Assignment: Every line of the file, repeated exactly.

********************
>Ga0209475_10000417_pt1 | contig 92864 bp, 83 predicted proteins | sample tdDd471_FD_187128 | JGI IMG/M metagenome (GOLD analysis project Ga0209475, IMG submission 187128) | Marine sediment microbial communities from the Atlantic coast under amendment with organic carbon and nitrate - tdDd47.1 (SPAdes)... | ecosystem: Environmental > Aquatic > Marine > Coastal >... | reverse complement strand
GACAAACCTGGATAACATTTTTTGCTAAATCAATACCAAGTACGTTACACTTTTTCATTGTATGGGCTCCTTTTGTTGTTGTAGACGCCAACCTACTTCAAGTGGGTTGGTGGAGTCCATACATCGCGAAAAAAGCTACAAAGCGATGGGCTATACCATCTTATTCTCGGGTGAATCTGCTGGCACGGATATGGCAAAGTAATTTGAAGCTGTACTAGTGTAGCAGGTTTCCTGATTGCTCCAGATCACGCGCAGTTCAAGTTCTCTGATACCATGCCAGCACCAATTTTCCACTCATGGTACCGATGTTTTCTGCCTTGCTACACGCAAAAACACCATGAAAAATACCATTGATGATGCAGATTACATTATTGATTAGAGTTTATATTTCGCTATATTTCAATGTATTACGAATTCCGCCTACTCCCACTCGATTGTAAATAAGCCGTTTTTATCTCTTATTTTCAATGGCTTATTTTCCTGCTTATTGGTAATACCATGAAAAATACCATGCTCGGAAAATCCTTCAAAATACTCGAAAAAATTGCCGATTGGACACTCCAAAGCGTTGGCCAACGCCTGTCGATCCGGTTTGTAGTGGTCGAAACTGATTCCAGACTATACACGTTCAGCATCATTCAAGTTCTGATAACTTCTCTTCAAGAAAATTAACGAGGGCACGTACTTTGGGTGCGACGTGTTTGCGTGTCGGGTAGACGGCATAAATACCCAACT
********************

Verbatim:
>Ga0209475_10000417_pt1 | contig 92864 bp, 83 predicted proteins | sample tdDd471_FD_187128 | JGI IMG/M metagenome (GOLD analysis project Ga0209475, IMG submission 187128) | Marine sediment microbial communities from the Atlantic coast under amendment with organic carbon and nitrate - tdDd47.1 (SPAdes)... | ecosystem: Environmental > Aquatic > Marine > Coastal >... | reverse complement strand
GACAAACCTGGATAACATTTTTTGCTAAATCAATACCAAGTACGTTACACTTTTTCATTGTATGGGCTCCTTTTGTTGTTGTAGACGCCAACCTACTTCAAGTGGGTTGGTGGAGTCCATACATCGCGAAAAAAGCTACAAAGCGATGGGCTATACCATCTTATTCTCGGGTGAATCTGCTGGCACGGATATGGCAAAGTAATTTGAAGCTGTACTAGTGTAGCAGGTTTCCTGATTGCTCCAGATCACGCGCAGTTCAAGTTCTCTGATACCATGCCAGCACCAATTTTCCACTCATGGTACCGATGTTTTCTGCCTTGCTACACGCAAAAACACCATGAAAAATACCATTGATGATGCAGATTACATTATTGATTAGAGTTTATATTTCGCTATATTTCAATGTATTACGAATTCCGCCTACTCCCACTCGATTGTAAATAAGCCGTTTTTATCTCTTATTTTCAATGGCTTATTTTCCTGCTTATTGGTAATACCATGAAAAATACCATGCTCGGAAAATCCTTCAAAATACTCGAAAAAATTGCCGATTGGACACTCCAAAGCGTTGGCCAACGCCTGTCGATCCGGTTTGTAGTGGTCGAAACTGATTCCAGACTATACACGTTCAGCATCATTCAAGTTCTGATAACTTCTCTTCAAGAAAATTAACGAGGGCACGTACTTTGGGTGCGACGTGTTTGCGTGTCGGGTAGACGGCATAAATACCCAACT